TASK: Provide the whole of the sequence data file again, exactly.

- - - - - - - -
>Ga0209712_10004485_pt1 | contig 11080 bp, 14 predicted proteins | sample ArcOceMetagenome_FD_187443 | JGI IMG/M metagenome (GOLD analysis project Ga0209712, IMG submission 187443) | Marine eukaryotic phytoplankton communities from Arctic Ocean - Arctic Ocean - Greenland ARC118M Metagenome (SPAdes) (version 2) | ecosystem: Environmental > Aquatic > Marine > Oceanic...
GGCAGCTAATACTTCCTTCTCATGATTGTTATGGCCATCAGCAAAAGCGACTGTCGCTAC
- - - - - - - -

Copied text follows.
>Ga0209712_10004485_pt1 | contig 11080 bp, 14 predicted proteins | sample ArcOceMetagenome_FD_187443 | JGI IMG/M metagenome (GOLD analysis project Ga0209712, IMG submission 187443) | Marine eukaryotic phytoplankton communities from Arctic Ocean - Arctic Ocean - Greenland ARC118M Metagenome (SPAdes) (version 2) | ecosystem: Environmental > Aquatic > Marine > Oceanic...
GGCAGCTAATACTTCCTTCTCATGATTGTTATGGCCATCAGCAAAAGCGACTGTCGCTAC